A large part of a consultant career relies on networking. It is important to take note that not all of this is done during office hours. The difficult aspect of networking for consultants is making time to socialize and attend events. Moreover, mustering up the energy to be sharp during such networking sessions can be discouraging after a long work week.

Building connections doesn’t stop with other fellow consultants in the industry. Some clients prefer to discuss findings over dinner or over a drink in a lounge. Consultants would need to set time aside for such meetings outside the office and ensure that they cater to the preferences of the client.

Alternatively, some consultants choose to do their networking online. This means using social media to stay in touch with their connections. An advantage of maintaining one’s network online is that it can be done anywhere. Popular professional social media platforms such as LinkedIn have their own application, which allows professionals to tend to their network in between meetings, before going to sleep, or while waiting for a delayed flight.

Traveling

When a consultant has to travel to see the client or carry out tasks, their schedule heavily relies on multi-tasking. The time spent sitting inside a terminal or airport lobby is devoted to preparation for meetings and checking for updates. This is because the window that a consultant has with a client is constricted, especially if one has to travel far to reach the office. With that being said, one is forced to make the most out of the commitment by prioritizing time with the client and the company.

A consultant will, in most cases, wake up from the hotel and go directly to the client’s office. Time will be spent speaking to members of the staff, conducting interviews and presenting findings. After the day is over, the consultant goes back to the hotel and reports to the firm, and prepares for the rest of the day or week, depending on how long he or she will be in the client’s general location.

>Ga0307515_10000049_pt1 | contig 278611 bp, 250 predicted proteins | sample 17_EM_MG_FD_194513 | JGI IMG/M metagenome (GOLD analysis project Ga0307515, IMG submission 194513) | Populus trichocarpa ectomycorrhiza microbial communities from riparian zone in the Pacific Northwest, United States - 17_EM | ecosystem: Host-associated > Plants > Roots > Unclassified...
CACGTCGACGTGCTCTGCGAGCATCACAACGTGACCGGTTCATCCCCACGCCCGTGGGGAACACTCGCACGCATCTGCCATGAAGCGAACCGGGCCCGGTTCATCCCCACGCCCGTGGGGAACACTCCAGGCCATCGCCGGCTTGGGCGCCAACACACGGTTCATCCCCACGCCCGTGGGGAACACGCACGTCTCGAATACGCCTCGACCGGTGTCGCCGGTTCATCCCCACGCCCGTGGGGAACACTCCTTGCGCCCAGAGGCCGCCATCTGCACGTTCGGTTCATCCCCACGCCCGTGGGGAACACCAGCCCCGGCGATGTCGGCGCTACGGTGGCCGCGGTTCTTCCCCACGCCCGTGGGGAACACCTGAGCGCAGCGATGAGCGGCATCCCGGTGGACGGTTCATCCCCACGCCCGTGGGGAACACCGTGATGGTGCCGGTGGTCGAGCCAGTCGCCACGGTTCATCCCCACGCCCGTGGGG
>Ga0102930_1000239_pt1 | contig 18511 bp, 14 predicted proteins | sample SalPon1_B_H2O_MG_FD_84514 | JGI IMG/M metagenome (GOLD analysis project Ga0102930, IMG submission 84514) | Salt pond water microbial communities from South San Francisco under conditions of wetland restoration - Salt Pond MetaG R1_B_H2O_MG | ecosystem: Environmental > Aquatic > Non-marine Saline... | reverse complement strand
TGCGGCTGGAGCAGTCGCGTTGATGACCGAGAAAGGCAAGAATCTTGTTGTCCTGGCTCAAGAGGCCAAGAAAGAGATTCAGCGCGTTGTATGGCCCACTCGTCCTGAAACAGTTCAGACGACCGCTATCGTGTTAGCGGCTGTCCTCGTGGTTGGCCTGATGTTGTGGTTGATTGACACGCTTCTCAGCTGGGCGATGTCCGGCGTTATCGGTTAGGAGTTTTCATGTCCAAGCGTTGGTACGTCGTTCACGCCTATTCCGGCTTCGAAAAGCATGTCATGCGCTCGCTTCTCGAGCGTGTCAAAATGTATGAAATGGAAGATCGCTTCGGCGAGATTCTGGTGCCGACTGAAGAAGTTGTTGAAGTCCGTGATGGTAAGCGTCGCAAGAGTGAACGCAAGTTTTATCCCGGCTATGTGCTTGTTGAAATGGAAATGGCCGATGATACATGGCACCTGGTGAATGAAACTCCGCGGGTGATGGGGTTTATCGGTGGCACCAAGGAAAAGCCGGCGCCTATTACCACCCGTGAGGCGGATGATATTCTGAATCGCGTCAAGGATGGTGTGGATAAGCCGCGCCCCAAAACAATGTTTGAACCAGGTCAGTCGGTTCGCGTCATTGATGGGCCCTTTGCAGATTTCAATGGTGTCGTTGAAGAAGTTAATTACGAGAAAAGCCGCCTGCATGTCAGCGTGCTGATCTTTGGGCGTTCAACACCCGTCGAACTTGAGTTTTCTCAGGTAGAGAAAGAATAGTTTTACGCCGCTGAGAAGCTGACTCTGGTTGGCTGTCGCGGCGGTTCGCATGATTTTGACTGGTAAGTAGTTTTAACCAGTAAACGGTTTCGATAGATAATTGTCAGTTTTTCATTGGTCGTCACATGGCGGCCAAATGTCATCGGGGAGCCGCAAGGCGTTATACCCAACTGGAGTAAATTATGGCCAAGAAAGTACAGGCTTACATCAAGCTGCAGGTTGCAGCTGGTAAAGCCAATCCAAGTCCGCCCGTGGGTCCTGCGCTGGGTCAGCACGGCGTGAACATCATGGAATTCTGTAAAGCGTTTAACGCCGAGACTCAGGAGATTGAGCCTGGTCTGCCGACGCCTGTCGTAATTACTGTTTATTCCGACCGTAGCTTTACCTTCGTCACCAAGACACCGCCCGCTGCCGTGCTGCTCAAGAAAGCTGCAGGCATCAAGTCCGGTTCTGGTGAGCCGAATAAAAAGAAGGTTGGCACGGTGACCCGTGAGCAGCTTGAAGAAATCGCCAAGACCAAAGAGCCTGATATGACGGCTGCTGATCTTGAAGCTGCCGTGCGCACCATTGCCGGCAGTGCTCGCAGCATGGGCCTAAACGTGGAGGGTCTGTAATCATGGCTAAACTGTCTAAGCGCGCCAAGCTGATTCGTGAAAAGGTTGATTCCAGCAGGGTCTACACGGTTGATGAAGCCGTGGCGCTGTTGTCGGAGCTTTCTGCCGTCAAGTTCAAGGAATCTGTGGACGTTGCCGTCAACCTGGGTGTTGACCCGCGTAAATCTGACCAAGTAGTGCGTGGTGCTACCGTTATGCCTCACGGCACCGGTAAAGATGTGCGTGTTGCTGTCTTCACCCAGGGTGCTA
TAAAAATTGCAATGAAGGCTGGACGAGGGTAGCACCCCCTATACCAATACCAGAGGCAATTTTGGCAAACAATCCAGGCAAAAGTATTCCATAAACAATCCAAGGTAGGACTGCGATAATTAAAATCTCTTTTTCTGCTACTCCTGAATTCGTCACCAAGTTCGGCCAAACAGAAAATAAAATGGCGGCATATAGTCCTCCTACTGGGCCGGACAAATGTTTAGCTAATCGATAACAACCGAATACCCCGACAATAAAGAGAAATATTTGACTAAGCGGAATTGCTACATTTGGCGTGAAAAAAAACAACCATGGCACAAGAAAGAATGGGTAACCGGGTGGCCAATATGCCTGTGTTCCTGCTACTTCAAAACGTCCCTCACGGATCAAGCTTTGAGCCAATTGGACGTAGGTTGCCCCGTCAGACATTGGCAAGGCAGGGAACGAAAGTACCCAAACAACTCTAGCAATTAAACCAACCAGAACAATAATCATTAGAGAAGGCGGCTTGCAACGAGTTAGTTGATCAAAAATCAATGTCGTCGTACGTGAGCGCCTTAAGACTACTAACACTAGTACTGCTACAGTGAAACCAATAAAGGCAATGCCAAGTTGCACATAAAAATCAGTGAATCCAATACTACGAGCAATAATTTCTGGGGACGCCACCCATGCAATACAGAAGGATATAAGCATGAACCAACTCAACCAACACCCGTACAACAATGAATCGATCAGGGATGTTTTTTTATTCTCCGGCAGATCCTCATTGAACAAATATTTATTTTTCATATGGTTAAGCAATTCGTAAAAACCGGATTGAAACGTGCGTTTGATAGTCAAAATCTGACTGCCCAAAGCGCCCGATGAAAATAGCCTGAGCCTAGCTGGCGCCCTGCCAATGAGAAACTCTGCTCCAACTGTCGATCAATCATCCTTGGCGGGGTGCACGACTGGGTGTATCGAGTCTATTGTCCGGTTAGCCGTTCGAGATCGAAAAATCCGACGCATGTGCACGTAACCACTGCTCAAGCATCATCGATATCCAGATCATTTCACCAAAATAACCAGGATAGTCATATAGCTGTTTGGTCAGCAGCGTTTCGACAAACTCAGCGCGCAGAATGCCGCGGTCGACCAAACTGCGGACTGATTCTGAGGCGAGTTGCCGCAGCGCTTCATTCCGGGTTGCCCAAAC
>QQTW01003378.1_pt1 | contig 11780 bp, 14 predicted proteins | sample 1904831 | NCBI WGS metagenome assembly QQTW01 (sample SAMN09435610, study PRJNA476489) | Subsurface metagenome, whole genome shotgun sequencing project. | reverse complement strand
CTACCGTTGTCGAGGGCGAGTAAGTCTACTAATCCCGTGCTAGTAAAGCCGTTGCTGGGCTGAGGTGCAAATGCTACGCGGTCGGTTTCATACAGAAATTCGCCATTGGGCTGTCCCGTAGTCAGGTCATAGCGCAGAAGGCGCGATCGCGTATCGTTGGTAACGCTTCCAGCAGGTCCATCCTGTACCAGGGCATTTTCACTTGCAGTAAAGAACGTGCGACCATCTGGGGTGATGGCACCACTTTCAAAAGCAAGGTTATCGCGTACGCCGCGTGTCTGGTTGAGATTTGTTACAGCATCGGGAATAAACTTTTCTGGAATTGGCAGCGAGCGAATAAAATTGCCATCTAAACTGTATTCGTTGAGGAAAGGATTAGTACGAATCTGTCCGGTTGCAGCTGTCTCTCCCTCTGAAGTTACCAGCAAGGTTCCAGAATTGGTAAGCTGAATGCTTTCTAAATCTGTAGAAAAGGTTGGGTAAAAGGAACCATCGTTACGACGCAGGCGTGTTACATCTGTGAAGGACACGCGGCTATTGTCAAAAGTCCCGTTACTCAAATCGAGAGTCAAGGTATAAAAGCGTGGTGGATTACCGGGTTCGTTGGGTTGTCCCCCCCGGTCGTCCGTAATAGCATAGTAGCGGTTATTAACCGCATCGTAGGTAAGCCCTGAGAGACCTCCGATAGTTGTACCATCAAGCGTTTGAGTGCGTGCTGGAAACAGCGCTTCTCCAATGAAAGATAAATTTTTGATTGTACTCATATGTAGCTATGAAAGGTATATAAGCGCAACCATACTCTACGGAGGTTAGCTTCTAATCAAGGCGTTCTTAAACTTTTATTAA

What About Personal Time?

Pockets of personal time away from work to go to the gym, spend time with family or even do the groceries, are very scarce in the life of busy consultants. With 12 hour work days, consultants usually make time for personal commitments either all at once at the end of the week, or little by little on a daily basis.

One of the biggest complaints that consultants have about their line of work is lack of personal time. As a result, many hit a point where their personal life has been compromised so much that they feel that it is a reason to leave the industry or switch careers. Because a consultant’s daily schedule is never constant, consistently making time for a specific commitment on a weekly or monthly basis can be nearly impossible.

Many consultants who have been in the industry for a while rely on flexible time and commitments to maintain the balance of life and work. While this hectic lifestyle may not sound appealing, many feel that the rewards of high compensation, benefits and a fulfilling career are worth the time, effort and hard work.

To conclude, there is no “typical” day for consultants. Unlike in other professions where days become predictable and monotonous, consulting is the exact opposite of those types of careers. Based on the details of a consultant’s daily tasks, time management is extremely important due to outside factors such as client’s schedules and the output of other team members.

In general, a consultant spends large amounts of time in meetings with clients and analyzing data. Priority becomes a factor when traveling and managing professional commitments, including family, networking and health. While it is possible to become accustomed to the hectic lifestyle of a consultant, it is a better idea to bring in balance to prevent stress and burnouts.

You Might Also Like...